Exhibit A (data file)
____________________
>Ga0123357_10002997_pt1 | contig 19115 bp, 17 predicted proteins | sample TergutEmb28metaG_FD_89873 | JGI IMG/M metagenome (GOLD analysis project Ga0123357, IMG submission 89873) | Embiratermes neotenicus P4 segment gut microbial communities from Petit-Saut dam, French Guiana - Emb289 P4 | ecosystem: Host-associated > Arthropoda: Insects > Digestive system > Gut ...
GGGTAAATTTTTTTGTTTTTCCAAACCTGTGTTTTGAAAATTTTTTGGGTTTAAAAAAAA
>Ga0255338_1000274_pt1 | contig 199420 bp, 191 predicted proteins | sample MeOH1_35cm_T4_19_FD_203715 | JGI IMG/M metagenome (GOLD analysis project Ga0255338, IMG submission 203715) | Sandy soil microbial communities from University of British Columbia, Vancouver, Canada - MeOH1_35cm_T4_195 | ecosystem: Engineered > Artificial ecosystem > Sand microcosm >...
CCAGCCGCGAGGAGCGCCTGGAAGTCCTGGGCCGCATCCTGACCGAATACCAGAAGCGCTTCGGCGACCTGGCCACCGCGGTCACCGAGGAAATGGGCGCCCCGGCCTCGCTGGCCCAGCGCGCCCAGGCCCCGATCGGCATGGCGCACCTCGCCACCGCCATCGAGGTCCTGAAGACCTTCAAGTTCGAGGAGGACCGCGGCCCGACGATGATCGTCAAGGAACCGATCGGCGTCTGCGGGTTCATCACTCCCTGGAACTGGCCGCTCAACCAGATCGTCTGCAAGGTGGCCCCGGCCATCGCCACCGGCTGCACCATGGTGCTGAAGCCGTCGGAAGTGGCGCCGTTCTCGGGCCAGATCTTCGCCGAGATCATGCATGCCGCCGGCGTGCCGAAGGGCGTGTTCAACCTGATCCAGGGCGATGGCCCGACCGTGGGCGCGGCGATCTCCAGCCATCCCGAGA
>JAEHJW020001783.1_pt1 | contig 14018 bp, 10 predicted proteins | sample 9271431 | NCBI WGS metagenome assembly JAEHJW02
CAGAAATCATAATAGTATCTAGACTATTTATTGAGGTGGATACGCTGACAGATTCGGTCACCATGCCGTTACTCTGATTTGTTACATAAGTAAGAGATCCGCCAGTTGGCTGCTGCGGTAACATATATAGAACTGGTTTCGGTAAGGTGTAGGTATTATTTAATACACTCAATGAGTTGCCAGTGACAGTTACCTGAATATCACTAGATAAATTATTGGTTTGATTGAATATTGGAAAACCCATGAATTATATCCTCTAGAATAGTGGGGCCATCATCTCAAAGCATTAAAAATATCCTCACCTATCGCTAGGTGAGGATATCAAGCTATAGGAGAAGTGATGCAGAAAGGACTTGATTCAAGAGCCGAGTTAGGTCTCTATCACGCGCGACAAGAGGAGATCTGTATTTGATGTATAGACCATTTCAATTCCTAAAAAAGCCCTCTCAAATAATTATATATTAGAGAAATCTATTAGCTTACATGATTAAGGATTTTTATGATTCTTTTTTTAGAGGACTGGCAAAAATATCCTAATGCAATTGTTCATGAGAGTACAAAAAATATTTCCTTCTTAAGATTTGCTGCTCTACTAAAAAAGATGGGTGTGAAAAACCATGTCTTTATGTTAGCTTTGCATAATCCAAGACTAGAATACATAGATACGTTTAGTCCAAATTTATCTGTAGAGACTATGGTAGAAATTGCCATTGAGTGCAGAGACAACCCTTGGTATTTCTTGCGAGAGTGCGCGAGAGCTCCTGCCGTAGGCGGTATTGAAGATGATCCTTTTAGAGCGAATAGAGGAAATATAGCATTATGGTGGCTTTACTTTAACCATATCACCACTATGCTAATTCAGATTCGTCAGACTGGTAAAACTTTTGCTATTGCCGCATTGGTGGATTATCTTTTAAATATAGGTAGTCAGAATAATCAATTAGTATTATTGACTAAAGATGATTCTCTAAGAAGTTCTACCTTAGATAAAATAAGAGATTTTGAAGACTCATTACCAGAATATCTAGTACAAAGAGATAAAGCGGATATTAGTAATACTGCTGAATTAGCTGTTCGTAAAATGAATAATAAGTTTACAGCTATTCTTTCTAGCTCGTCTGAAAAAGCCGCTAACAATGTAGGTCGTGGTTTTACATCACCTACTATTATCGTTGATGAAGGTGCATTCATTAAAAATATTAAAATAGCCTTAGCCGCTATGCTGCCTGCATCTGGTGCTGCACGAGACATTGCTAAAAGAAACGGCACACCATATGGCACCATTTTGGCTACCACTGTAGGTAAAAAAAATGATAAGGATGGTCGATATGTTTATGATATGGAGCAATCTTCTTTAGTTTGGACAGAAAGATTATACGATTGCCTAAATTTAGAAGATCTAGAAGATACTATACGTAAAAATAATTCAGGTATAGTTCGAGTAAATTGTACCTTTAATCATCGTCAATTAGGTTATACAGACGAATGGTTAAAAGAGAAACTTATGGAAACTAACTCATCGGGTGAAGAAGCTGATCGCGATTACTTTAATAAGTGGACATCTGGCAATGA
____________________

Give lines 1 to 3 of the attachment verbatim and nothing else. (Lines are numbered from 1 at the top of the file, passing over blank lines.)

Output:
>Ga0123357_10002997_pt1 | contig 19115 bp, 17 predicted proteins | sample TergutEmb28metaG_FD_89873 | JGI IMG/M metagenome (GOLD analysis project Ga0123357, IMG submission 89873) | Embiratermes neotenicus P4 segment gut microbial communities from Petit-Saut dam, French Guiana - Emb289 P4 | ecosystem: Host-associated > Arthropoda: Insects > Digestive system > Gut ...
GGGTAAATTTTTTTGTTTTTCCAAACCTGTGTTTTGAAAATTTTTTGGGTTTAAAAAAAA
>Ga0255338_1000274_pt1 | contig 199420 bp, 191 predicted proteins | sample MeOH1_35cm_T4_19_FD_203715 | JGI IMG/M metagenome (GOLD analysis project Ga0255338, IMG submission 203715) | Sandy soil microbial communities from University of British Columbia, Vancouver, Canada - MeOH1_35cm_T4_195 | ecosystem: Engineered > Artificial ecosystem > Sand microcosm >...